Writers, you should never neglect your muse. She is like a garden of flowers. If you stop watering your flowers, they will die. Then, you will find yourself trying to save those flowers or planting new seeds. This is not a bad thing, though. Now I can add some new flowers to my field.

I hope they grow strong with brilliant colors.

Why I walk up that steep driveway.

Sunday, February 1, 2015

Book Review: 1Q84

1Q84
Author: Haruki Murakami (translated by Jay Rubin and Philip Gabriel)
Published: Vintage International Oct 2011 in USA
Genre: Alternate Reality, Fantasy, Parallel Worlds
Rating: 5/5

My first venture into reading Japanese literature was Haruki Murakami's novel Norwegian Wood. Since then I have the works of Natsuo Kirino, Yoko Ogawa, Koushun Takami, Yukio Mishima and parts of historical texts including, "The Hojoki" and "Essays in Idleness". Murakami's tantalizing writing style brought me into a part of Japan's creative culture beyond the manga of my childhood. My copy of 1Q84 was purchased from the Kinokuniya store in Shinjuku. Whenever I feel nostalgic, I pull out one of the books I bought in Japan and begin reading.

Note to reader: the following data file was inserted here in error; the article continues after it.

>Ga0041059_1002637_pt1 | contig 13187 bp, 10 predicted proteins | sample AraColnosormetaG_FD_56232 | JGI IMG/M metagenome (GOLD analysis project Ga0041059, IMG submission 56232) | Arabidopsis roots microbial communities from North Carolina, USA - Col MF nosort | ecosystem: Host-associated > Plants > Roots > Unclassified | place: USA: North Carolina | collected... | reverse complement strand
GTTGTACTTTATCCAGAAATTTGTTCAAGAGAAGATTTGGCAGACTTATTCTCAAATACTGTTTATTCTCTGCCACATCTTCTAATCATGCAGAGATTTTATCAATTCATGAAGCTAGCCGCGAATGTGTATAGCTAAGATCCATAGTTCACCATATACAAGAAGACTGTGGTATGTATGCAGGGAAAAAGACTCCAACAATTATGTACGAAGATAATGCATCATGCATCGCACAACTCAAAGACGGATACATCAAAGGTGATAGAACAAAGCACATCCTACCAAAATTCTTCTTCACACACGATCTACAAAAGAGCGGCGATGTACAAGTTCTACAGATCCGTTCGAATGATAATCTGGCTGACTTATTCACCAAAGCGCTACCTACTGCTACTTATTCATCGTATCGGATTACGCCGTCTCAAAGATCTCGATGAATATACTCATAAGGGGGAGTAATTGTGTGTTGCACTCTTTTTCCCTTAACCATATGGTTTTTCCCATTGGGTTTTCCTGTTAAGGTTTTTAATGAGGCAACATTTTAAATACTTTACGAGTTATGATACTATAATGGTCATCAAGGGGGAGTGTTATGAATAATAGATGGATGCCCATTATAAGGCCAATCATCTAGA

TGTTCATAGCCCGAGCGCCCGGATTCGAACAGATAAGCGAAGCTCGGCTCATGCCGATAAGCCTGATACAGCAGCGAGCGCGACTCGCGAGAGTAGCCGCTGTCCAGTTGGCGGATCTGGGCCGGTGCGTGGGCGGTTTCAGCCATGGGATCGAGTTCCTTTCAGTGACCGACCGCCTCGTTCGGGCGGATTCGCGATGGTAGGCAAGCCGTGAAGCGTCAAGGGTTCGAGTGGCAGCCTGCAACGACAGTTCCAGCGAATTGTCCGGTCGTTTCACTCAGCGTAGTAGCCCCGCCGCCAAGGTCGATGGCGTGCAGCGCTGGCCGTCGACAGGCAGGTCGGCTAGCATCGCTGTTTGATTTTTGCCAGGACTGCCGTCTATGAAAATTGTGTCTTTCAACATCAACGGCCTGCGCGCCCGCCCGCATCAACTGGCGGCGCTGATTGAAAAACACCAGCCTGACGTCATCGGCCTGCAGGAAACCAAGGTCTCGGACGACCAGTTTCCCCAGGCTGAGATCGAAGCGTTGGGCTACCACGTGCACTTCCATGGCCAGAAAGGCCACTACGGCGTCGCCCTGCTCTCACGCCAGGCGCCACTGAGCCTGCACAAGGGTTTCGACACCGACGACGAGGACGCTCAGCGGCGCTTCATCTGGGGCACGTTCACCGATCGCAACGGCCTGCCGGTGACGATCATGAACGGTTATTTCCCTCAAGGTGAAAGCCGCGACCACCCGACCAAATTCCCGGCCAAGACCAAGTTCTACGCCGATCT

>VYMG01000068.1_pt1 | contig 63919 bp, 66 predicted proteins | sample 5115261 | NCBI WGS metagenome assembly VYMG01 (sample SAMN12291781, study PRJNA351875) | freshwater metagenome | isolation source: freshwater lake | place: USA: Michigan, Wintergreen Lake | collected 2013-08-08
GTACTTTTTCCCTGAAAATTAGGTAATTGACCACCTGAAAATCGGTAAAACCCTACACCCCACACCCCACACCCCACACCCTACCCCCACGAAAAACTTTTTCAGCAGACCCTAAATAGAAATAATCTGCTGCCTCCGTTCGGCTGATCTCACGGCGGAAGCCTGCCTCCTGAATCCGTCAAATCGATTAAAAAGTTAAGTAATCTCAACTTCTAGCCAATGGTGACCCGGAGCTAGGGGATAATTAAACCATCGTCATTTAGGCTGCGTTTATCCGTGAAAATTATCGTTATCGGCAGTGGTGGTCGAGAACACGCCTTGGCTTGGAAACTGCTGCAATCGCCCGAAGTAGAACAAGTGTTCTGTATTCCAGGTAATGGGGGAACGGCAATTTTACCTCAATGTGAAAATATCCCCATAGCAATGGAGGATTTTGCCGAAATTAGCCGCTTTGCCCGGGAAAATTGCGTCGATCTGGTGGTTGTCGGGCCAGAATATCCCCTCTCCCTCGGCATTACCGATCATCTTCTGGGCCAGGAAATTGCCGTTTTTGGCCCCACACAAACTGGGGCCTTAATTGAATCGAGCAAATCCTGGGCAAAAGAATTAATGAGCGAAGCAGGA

The year is 1984 in Tokyo. Tengo is an aspiring writer who spends his time teaching at a cram school and writing. He leads a solitary life except for a few professional contacts. When he takes on the task of rewriting a manuscript his tranquil life begins to unravel. What if what you were writing had taken place in another reality? As Tengo's world changes he constantly thinks of the young girl he loved in elementary school.